Being as the game is designed to be a "party" on a handheld console, Nintendo has opened up the field to three additional players that can quickly and painlessly join in on the fun without their own cartridge after a quick download via download play. The pain, unfortunately, is not too far behind.
I am convinced that somewhere hiding amongst the islands' tropical trees is a devilish pixelated fellow rigging games so the house always has the upper hand. He's not visible, but he's certainly lurking, waiting to impose his will upon unsuspecting human opponents like the house at a notorious casino.
Nintendo has structured each of the seven boards to play, five of which are immediately available, to fit within a time constraint. Rocket Road, for example, is estimated to take 10-20 minutes to complete, while Perilous Path is more robust at 45-60 minutes. Logically mobile gaming is often constricted by time limitations so this design addresses that by offering options.
The downfall to this design is a scripted element that is as unforgiving as it is idiotic. Take Rocket Road, one of the speediest boards to play. This board rewards player who land on marked spaces or win mini-games "boost" packs that serve as multipliers for dice rolls. After 15 minutes of play, so approaching the game's target window of completion, no player had made it to the halfway point. I had used boosts three times and rolled a zero all three times, the only zeroes I rolled the entire game. Suddenly Ghost gets a 3x multiplier, rolls a 15 and perfectly lands on the finish line where Rosalina pops up for a cameo, or to prove that her assets were available from Super Mario 3D World so why not toss her in here as well.
Questionable sportsmanship reared its ugly head in other instances as well, almost all of which featured either the computer-controlled players stringing together a series of improbable dice rolls, or me continually rolling the one number that I did not need to roll. I had no less than three chances to win Banzai Bill's Mad Mountain by rolling a two or higher and kept rolling 1s and 0s. Fool me once and its forgivable, but the persistent favoring of non-human characters only points toward one conclusion: blatant cheating by design.
Mario Party games have historically split the difference between elements of luck and skill, and the amount of each present in game boards is marked as such. Bending the rules dilutes the effectiveness of either of these traits and rips the fun right out of the game. Luck is not luck if the computer has predetermined that Waluigi needs to win right now so he's going to roll the exact number he needs.
Island Tour bests its predecessor by more than 10 mini-games but somewhere along the line Nintendo forgot that these games used to be creative and fun. Maybe the well has been hit one too many times, but walking about prickly plants with a string of goombas in tow that serve no purpose because there's no physics affecting their movement -- they walk the exact same path and will never hit a thorn if you don't -- is not fun. It's a chore, and there are several mini-games that fall into the same trap.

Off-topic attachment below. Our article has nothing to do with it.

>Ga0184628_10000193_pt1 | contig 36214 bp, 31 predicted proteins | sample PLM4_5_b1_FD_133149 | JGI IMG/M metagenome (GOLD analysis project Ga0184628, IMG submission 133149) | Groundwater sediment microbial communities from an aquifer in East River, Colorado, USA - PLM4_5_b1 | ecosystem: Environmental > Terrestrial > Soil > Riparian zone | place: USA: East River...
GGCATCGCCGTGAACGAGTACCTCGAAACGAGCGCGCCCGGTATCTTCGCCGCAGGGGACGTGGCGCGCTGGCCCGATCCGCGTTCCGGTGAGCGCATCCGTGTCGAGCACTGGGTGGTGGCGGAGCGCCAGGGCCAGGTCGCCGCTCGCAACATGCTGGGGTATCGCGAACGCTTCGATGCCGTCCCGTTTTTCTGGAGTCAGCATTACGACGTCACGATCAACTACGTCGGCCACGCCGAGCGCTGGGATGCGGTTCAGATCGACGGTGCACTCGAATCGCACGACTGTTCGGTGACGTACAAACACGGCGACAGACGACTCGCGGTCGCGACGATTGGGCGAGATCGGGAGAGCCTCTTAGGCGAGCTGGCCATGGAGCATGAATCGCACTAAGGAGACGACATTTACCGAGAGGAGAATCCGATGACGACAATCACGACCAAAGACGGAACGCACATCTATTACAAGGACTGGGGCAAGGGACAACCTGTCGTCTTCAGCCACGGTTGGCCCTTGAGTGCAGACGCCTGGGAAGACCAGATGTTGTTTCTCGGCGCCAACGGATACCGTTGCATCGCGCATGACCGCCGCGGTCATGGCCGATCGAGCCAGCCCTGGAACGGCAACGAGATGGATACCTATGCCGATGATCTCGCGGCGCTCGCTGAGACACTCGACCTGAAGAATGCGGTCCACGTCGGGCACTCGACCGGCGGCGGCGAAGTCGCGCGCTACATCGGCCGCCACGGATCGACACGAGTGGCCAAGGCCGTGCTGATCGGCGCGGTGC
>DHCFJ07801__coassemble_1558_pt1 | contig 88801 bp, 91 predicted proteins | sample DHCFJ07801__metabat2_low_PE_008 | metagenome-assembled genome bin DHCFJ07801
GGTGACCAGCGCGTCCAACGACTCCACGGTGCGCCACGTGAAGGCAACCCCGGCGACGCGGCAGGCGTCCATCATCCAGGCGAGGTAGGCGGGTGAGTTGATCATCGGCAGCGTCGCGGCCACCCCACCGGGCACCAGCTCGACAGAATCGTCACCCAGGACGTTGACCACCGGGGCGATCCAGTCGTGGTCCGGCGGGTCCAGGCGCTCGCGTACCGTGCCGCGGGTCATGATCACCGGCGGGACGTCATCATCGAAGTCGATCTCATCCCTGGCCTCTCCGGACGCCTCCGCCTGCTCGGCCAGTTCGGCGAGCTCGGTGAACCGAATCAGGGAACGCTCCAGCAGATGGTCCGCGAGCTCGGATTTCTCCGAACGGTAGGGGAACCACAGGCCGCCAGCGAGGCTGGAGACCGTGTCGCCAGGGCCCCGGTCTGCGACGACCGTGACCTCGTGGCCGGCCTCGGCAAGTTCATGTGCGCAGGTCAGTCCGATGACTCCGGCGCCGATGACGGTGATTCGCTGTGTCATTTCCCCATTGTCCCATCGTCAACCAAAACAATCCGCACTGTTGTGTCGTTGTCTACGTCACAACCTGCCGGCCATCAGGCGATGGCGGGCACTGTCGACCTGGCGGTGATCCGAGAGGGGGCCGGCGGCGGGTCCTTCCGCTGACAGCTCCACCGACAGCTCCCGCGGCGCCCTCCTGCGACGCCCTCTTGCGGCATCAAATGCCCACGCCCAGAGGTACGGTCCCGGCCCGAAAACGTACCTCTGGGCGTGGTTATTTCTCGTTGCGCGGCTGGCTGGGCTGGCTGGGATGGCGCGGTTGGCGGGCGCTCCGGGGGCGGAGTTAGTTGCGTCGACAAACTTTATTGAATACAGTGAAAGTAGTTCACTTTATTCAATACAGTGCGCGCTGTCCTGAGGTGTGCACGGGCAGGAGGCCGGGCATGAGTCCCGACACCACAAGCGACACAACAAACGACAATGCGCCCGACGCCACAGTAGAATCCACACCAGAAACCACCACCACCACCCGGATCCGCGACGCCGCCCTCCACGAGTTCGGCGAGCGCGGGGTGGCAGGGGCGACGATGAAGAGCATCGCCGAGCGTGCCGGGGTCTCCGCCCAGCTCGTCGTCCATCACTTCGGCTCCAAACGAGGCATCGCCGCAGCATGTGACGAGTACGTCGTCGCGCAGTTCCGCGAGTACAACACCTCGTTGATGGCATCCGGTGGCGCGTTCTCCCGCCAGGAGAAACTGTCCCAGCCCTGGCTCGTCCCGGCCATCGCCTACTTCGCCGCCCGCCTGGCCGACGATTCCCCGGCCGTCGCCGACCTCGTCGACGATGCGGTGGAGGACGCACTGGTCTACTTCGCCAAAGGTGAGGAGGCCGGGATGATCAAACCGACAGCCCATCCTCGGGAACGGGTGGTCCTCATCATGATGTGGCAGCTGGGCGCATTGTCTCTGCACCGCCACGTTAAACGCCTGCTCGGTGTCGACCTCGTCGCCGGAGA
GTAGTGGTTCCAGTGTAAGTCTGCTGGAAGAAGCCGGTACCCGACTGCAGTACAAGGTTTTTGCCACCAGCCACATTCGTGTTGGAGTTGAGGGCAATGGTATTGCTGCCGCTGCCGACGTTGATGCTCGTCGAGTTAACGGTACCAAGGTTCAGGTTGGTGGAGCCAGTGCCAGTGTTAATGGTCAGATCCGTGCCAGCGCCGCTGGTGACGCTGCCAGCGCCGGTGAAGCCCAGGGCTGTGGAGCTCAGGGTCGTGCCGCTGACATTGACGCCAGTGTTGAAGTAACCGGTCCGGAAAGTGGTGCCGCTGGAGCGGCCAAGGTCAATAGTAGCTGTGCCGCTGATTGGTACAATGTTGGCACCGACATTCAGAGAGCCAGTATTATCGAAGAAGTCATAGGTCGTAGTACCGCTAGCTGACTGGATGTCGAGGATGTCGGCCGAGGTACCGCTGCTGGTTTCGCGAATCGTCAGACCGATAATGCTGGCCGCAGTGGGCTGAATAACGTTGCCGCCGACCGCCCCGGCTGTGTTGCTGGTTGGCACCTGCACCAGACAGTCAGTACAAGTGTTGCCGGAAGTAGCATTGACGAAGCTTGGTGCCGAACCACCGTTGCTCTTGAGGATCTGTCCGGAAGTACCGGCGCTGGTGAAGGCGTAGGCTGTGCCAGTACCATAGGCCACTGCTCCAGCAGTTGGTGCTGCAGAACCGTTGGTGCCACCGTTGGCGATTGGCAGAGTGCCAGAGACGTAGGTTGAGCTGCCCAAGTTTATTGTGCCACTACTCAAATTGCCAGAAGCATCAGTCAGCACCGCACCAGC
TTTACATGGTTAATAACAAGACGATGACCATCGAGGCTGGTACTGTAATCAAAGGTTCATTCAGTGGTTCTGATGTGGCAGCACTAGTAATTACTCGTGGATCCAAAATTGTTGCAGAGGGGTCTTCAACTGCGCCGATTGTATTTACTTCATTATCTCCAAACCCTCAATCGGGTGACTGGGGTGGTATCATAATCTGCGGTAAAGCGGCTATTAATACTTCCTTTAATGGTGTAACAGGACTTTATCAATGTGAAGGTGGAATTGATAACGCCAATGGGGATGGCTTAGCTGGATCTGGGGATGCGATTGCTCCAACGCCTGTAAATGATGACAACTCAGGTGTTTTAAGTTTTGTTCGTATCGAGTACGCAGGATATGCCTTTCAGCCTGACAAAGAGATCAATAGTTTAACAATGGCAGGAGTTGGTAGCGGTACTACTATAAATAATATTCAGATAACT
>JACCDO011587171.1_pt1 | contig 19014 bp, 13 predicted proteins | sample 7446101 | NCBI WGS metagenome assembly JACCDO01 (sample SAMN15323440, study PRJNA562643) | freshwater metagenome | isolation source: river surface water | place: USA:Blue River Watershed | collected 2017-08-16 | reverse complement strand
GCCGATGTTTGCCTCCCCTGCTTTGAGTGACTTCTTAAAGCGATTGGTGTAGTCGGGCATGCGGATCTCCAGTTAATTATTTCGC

Island Tour is a functional game that makes use of the 3DS' play styles including triggers, the stylus and tilt-controls. Dice rolls are accomplished by a flick of the finger on the touch-screen rather than a button push. This lets you aim where your dice appear on the top screen, which serves no functional purpose whatsoever but is a hair more engaging than pressing A or B.
Board games are the bread and butter of the Mario Party franchise, but Nintendo has built in a couple new modes as slightly different ways to access the mini-games. Hot-Air Hijinks is a sprint to see who can win 3, 5 or 7 mini-games the fastest. Bowser's Tower has the big green guy crashing the islands and setting up shop in a tall tower. He's threatening to unleash bubbles on the islands or some nonsense, so it's up to you to topple him off by beating a string of mini-games during an ascent to the top. There are bosses along the way such as a tower of goombas, and an underwhelming tile-based game as the final boss fight.
To give Bowser's Tower credit, it offers the best 3D effects in the game as the camera spins around the towers with each level cleared. Island Tour could have done without 3D given the tight spatial constraints of the mini-games and mostly static game boards, but there are some moments worth making sure it's turned on.
There isn't much else to Island Tour other than some uninteresting bubble collectibles unlocked with victories and an in-game bubble currency to purchase more collectibles or in-game songs. I miss the old days of Mario Party and Mario Party 2 where the infectious music stuck in your head for days on end. There is no such masterful composition in these tracks.
Nintendo has released Mario Party: Island Tour on the same day as The Legend of Zelda: A Link Between Worlds and Super Mario 3D World. The embargo on those game reviews dropped a couple days ahead of their release. The Island Tour embargo drops nearly 12 hours after the street date. That alone speaks volumes in Nintendo's confidence about what amounts to a by-the-numbers filler title in their 3DS lineup and nothing more.
- Dan Bradley
Mario Party: Island Tour was reviewed on 3DS using a code provided by publisher Nintendo. It was released exclusively for 3DS on November 22, 2013.